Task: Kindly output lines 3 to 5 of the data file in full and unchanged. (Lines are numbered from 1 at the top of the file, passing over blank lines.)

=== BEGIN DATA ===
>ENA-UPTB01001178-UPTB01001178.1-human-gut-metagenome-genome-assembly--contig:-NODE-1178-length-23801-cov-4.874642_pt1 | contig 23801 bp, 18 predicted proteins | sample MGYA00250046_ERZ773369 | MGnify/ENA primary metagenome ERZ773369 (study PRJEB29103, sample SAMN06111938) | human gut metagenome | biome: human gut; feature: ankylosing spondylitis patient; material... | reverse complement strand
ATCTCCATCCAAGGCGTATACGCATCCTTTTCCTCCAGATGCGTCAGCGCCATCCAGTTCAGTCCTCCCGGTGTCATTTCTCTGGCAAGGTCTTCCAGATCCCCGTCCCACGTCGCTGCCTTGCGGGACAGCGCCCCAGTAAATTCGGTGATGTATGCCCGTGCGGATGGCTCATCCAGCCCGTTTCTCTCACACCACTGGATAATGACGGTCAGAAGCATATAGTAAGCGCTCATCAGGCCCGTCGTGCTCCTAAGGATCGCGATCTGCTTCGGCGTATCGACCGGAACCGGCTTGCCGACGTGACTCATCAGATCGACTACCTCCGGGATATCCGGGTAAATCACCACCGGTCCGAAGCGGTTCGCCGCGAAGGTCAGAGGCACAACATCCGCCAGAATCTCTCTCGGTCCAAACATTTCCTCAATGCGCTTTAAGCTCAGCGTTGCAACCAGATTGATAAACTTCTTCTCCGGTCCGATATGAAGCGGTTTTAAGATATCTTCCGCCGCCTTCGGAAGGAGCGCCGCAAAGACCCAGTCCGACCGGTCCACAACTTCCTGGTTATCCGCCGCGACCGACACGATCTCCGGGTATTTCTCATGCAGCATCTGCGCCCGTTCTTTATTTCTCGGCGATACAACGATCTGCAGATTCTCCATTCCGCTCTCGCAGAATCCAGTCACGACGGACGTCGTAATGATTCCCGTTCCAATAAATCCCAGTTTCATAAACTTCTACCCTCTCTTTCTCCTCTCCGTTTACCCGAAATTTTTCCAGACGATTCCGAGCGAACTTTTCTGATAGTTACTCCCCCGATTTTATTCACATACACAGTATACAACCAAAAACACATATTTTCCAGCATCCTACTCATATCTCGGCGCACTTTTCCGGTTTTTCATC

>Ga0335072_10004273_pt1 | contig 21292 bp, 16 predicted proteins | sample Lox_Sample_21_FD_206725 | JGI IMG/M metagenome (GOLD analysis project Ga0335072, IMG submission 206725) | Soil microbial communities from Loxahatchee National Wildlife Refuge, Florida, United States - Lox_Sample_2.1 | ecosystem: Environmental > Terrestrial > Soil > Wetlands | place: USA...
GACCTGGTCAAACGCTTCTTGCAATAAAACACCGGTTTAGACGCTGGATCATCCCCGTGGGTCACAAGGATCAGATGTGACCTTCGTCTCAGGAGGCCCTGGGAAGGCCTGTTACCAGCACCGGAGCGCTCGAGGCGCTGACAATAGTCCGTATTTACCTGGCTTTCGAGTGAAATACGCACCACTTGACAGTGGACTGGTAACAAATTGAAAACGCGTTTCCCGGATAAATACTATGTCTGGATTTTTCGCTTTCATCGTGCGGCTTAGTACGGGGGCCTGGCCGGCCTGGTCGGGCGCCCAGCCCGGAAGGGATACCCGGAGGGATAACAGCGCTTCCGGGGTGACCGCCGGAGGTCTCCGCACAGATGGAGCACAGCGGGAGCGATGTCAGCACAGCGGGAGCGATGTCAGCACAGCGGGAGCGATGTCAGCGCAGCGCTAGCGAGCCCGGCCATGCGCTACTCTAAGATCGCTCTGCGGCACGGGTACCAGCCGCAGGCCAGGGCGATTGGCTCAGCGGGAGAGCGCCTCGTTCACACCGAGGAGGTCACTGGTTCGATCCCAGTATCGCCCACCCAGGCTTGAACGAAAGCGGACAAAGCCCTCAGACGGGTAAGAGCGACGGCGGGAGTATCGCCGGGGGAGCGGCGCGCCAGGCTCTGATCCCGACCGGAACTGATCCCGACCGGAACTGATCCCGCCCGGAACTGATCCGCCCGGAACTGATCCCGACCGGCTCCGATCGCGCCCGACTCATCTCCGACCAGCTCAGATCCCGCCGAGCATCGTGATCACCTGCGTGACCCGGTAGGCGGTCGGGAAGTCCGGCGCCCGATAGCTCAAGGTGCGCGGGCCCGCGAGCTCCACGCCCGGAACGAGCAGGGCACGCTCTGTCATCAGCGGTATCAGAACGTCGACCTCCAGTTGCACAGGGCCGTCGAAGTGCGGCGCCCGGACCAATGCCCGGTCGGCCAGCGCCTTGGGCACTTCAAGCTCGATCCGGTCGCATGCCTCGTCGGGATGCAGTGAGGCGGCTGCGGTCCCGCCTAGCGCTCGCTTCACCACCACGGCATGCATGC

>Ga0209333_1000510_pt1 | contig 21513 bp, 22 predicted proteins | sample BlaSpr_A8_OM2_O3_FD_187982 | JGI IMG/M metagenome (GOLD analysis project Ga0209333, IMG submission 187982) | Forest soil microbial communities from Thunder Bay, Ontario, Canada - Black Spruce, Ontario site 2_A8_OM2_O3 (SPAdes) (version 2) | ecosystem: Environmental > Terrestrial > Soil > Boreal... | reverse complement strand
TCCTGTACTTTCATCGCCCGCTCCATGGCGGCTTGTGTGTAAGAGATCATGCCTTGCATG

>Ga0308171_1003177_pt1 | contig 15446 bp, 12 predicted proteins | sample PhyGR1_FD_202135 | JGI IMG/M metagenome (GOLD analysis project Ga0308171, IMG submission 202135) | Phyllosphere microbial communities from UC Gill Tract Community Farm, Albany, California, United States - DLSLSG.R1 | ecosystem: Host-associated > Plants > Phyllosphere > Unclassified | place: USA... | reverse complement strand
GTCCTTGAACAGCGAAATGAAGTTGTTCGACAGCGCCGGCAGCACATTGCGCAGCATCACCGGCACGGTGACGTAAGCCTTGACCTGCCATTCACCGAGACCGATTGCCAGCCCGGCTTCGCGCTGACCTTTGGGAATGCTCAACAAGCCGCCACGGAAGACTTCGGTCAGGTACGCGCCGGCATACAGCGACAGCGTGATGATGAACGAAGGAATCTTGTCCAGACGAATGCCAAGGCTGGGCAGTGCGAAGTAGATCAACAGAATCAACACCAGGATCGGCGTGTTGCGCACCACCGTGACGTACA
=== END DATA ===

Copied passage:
>Ga0335072_10004273_pt1 | contig 21292 bp, 16 predicted proteins | sample Lox_Sample_21_FD_206725 | JGI IMG/M metagenome (GOLD analysis project Ga0335072, IMG submission 206725) | Soil microbial communities from Loxahatchee National Wildlife Refuge, Florida, United States - Lox_Sample_2.1 | ecosystem: Environmental > Terrestrial > Soil > Wetlands | place: USA...
GACCTGGTCAAACGCTTCTTGCAATAAAACACCGGTTTAGACGCTGGATCATCCCCGTGGGTCACAAGGATCAGATGTGACCTTCGTCTCAGGAGGCCCTGGGAAGGCCTGTTACCAGCACCGGAGCGCTCGAGGCGCTGACAATAGTCCGTATTTACCTGGCTTTCGAGTGAAATACGCACCACTTGACAGTGGACTGGTAACAAATTGAAAACGCGTTTCCCGGATAAATACTATGTCTGGATTTTTCGCTTTCATCGTGCGGCTTAGTACGGGGGCCTGGCCGGCCTGGTCGGGCGCCCAGCCCGGAAGGGATACCCGGAGGGATAACAGCGCTTCCGGGGTGACCGCCGGAGGTCTCCGCACAGATGGAGCACAGCGGGAGCGATGTCAGCACAGCGGGAGCGATGTCAGCACAGCGGGAGCGATGTCAGCGCAGCGCTAGCGAGCCCGGCCATGCGCTACTCTAAGATCGCTCTGCGGCACGGGTACCAGCCGCAGGCCAGGGCGATTGGCTCAGCGGGAGAGCGCCTCGTTCACACCGAGGAGGTCACTGGTTCGATCCCAGTATCGCCCACCCAGGCTTGAACGAAAGCGGACAAAGCCCTCAGACGGGTAAGAGCGACGGCGGGAGTATCGCCGGGGGAGCGGCGCGCCAGGCTCTGATCCCGACCGGAACTGATCCCGACCGGAACTGATCCCGCCCGGAACTGATCCGCCCGGAACTGATCCCGACCGGCTCCGATCGCGCCCGACTCATCTCCGACCAGCTCAGATCCCGCCGAGCATCGTGATCACCTGCGTGACCCGGTAGGCGGTCGGGAAGTCCGGCGCCCGATAGCTCAAGGTGCGCGGGCCCGCGAGCTCCACGCCCGGAACGAGCAGGGCACGCTCTGTCATCAGCGGTATCAGAACGTCGACCTCCAGTTGCACAGGGCCGTCGAAGTGCGGCGCCCGGACCAATGCCCGGTCGGCCAGCGCCTTGGGCACTTCAAGCTCGATCCGGTCGCATGCCTCGTCGGGATGCAGTGAGGCGGCTGCGGTCCCGCCTAGCGCTCGCTTCACCACCACGGCATGCATGC

>Ga0209333_1000510_pt1 | contig 21513 bp, 22 predicted proteins | sample BlaSpr_A8_OM2_O3_FD_187982 | JGI IMG/M metagenome (GOLD analysis project Ga0209333, IMG submission 187982) | Forest soil microbial communities from Thunder Bay, Ontario, Canada - Black Spruce, Ontario site 2_A8_OM2_O3 (SPAdes) (version 2) | ecosystem: Environmental > Terrestrial > Soil > Boreal... | reverse complement strand